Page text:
The last time we went out to dinner at a Chinese restaurant (Uncle Yip’s) I ordered her egg rolls, some spring rolls for me and another dish that I like and I thought she would like. We had tea. The waiter brought the the egg rolls,spring rolls and asked if we needed more tea. Later he brought our shared dish. It worked out just fine. She was not embarrassed to eat ahead of me and she did eat a little of what I had ordered to share. The smart waiter brought us extra plates.

Uncle Yip’s, by the way, is the closest thing to actual Chinese cuisine that I have found so far. I visited China about ten years ago for business. And the owner’s and wait staff’s first language is not English.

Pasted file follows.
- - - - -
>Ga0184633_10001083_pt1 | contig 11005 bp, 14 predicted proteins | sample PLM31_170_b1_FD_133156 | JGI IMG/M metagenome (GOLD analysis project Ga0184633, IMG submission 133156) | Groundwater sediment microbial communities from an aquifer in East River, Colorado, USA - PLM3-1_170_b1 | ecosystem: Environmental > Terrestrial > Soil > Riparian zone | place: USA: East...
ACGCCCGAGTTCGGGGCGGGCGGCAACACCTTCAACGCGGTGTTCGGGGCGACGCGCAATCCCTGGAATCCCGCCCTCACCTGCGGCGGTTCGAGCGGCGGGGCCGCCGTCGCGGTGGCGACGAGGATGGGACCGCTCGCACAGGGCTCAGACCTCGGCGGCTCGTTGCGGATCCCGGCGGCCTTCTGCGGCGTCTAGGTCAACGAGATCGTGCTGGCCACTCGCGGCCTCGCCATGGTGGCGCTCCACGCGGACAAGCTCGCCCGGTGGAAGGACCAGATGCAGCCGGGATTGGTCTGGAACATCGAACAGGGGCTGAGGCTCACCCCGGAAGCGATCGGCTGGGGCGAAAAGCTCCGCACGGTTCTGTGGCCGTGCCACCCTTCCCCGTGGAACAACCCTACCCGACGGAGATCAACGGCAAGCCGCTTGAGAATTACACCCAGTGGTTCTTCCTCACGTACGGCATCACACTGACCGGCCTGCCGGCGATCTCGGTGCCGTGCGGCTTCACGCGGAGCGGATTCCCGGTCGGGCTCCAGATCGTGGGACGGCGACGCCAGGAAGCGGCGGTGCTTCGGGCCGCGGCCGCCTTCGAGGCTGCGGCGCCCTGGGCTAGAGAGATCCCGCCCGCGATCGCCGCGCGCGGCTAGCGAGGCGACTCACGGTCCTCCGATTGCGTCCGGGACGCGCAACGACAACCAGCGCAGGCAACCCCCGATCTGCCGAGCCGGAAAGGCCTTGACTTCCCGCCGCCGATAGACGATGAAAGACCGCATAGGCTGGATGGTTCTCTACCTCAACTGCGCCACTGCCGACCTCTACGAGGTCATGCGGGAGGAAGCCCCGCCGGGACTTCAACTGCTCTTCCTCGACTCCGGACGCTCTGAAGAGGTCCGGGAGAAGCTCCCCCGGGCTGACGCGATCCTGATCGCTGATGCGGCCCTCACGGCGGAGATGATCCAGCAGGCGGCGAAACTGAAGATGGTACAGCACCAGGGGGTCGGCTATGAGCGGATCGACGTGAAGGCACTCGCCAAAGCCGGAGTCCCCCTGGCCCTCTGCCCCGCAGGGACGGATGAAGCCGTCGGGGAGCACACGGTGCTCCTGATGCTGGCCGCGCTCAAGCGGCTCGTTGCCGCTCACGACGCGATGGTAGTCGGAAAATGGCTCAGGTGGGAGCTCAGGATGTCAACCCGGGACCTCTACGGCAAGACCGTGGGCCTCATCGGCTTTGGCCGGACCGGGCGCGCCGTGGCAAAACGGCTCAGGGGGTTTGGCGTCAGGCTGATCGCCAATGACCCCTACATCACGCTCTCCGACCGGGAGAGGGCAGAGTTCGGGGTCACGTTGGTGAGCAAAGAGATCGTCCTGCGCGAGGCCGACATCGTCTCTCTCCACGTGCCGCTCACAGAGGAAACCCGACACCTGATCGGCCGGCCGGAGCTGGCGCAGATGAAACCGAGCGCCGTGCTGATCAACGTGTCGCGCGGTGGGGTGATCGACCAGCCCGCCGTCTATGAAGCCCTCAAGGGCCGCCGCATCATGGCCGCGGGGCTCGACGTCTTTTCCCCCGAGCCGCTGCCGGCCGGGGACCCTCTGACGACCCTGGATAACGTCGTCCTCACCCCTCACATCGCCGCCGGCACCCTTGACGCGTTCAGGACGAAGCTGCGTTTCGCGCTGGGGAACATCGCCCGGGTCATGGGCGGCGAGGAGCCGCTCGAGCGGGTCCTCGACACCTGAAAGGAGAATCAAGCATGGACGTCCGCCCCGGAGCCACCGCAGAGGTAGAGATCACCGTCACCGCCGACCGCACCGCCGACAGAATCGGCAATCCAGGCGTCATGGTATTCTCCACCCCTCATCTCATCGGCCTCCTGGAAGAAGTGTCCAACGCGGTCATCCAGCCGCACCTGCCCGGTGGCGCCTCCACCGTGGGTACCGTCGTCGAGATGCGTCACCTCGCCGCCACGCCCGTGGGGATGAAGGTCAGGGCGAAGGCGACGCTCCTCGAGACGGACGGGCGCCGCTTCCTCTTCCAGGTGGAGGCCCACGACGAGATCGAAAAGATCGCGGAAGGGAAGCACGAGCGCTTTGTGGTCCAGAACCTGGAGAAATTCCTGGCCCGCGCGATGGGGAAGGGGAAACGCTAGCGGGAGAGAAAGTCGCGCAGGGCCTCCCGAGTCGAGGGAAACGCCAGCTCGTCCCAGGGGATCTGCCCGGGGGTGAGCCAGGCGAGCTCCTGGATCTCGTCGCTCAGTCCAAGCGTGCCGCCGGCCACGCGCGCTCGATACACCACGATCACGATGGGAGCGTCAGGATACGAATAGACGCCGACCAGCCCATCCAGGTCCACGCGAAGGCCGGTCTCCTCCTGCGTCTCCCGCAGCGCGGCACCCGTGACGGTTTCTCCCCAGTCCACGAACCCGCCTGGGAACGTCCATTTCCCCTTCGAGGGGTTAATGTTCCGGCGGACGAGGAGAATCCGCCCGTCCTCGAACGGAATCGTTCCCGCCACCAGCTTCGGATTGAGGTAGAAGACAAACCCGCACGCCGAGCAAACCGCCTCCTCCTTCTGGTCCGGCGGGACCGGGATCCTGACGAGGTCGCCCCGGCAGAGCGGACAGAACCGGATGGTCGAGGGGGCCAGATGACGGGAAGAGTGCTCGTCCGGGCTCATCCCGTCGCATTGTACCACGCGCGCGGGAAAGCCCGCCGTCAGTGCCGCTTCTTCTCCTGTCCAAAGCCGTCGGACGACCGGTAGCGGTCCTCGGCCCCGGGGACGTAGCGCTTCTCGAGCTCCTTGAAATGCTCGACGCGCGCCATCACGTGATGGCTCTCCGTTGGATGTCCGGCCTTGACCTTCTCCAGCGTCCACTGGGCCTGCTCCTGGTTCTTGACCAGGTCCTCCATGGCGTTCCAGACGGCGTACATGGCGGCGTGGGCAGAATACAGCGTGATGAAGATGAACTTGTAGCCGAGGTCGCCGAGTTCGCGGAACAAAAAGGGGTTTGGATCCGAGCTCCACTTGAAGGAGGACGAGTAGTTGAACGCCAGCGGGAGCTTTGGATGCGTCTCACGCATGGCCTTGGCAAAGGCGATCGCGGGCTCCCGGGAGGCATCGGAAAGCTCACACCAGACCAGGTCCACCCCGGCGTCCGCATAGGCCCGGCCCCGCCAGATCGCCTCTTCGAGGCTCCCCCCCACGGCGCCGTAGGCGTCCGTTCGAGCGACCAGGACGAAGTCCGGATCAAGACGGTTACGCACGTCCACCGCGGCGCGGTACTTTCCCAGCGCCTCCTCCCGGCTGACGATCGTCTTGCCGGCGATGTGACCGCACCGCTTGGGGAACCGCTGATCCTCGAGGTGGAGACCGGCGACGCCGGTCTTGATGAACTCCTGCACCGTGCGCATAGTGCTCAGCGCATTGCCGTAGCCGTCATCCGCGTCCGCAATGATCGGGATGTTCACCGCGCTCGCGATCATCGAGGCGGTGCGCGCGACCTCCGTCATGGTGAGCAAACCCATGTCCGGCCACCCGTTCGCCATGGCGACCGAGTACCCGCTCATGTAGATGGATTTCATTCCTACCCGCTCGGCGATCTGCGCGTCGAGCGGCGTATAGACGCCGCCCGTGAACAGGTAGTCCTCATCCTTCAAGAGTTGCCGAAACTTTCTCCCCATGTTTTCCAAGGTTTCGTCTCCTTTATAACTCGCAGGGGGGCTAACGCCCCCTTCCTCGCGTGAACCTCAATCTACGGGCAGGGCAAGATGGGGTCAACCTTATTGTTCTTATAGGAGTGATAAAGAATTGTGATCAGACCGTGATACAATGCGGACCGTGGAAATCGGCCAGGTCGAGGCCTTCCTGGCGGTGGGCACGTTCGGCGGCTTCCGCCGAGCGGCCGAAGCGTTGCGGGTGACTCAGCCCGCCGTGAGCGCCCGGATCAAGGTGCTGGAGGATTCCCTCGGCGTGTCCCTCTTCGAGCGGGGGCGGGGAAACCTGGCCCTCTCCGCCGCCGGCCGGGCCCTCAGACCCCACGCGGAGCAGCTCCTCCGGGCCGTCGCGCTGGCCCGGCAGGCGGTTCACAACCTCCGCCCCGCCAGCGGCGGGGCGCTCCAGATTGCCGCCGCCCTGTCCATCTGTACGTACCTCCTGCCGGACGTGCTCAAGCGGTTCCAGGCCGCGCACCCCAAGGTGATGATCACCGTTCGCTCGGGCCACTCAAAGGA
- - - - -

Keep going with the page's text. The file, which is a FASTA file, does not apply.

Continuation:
Carpe Diem.

We Danced Last Night

Last evening after dinner we danced for a bit.

Cheryl was going through a bit of confusion as I put dinner on the table. She kept getting up to look for her deceased sister Janice. (She called her Janice instead of “Jan.”) Eventually she was satisfied that Jan was not here to eat with us. She became interested in food and ate what I had cooked. (Chicken, noodles, green beans and broccoli)

I had put some music on the radio to play quietly while we were eating. Jimmy Buffet and “Margaritaville” came on when we were finished with the meal. I asked her if she wanted to dance. She said yes. We did.

For a few minutes we were young at a dance with Jimmy Buffet. Our dancing these days is more of a swaying-in-place but it is fun anyway.

A different time that we danced.

Carpe Diem.